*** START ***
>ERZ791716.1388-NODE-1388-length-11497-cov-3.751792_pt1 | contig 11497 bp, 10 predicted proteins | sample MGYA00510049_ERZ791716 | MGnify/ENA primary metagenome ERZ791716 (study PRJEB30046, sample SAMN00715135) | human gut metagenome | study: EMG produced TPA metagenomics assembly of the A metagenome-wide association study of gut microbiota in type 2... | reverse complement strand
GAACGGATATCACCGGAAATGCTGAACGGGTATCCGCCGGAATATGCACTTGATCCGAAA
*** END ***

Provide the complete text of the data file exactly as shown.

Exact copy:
>ERZ791716.1388-NODE-1388-length-11497-cov-3.751792_pt1 | contig 11497 bp, 10 predicted proteins | sample MGYA00510049_ERZ791716 | MGnify/ENA primary metagenome ERZ791716 (study PRJEB30046, sample SAMN00715135) | human gut metagenome | study: EMG produced TPA metagenomics assembly of the A metagenome-wide association study of gut microbiota in type 2... | reverse complement strand
GAACGGATATCACCGGAAATGCTGAACGGGTATCCGCCGGAATATGCACTTGATCCGAAA